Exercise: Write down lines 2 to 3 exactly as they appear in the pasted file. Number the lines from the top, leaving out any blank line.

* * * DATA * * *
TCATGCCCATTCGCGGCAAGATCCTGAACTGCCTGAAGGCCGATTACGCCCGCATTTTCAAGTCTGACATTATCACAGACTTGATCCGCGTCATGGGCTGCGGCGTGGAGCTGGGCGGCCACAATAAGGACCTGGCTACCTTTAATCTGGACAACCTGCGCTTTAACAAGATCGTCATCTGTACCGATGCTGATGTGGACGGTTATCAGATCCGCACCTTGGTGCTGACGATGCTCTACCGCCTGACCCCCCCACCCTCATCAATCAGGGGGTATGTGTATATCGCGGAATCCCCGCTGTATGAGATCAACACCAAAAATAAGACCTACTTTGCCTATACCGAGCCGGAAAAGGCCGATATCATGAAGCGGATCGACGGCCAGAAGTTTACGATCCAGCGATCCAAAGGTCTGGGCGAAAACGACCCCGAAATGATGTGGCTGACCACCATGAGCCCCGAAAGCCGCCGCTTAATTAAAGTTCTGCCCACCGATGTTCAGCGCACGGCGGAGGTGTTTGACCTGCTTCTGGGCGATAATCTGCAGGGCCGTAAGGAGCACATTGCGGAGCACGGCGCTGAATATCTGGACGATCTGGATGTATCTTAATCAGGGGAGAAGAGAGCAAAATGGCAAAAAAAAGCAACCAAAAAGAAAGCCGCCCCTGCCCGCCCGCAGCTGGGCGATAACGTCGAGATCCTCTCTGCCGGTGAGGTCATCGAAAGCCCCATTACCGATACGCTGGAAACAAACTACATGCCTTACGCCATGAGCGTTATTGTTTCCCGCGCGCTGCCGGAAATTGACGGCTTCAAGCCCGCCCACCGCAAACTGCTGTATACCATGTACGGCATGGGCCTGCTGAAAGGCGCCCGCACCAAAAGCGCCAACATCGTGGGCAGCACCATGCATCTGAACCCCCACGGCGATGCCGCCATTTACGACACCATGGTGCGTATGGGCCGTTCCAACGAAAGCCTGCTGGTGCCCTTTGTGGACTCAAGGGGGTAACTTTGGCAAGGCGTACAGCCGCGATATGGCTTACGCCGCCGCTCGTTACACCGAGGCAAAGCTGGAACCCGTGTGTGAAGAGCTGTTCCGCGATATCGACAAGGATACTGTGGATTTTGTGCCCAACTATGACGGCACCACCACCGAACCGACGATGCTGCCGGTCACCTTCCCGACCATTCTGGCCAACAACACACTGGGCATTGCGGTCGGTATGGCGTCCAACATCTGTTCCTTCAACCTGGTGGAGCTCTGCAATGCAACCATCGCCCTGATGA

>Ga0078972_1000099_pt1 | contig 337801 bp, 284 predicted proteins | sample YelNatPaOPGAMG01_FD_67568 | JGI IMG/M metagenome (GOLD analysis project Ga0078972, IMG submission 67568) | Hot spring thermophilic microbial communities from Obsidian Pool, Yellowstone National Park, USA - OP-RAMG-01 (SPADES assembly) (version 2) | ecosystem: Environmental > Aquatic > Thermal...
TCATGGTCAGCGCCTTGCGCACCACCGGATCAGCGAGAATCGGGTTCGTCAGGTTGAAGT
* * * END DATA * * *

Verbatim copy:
>Ga0078972_1000099_pt1 | contig 337801 bp, 284 predicted proteins | sample YelNatPaOPGAMG01_FD_67568 | JGI IMG/M metagenome (GOLD analysis project Ga0078972, IMG submission 67568) | Hot spring thermophilic microbial communities from Obsidian Pool, Yellowstone National Park, USA - OP-RAMG-01 (SPADES assembly) (version 2) | ecosystem: Environmental > Aquatic > Thermal...
TCATGGTCAGCGCCTTGCGCACCACCGGATCAGCGAGAATCGGGTTCGTCAGGTTGAAGT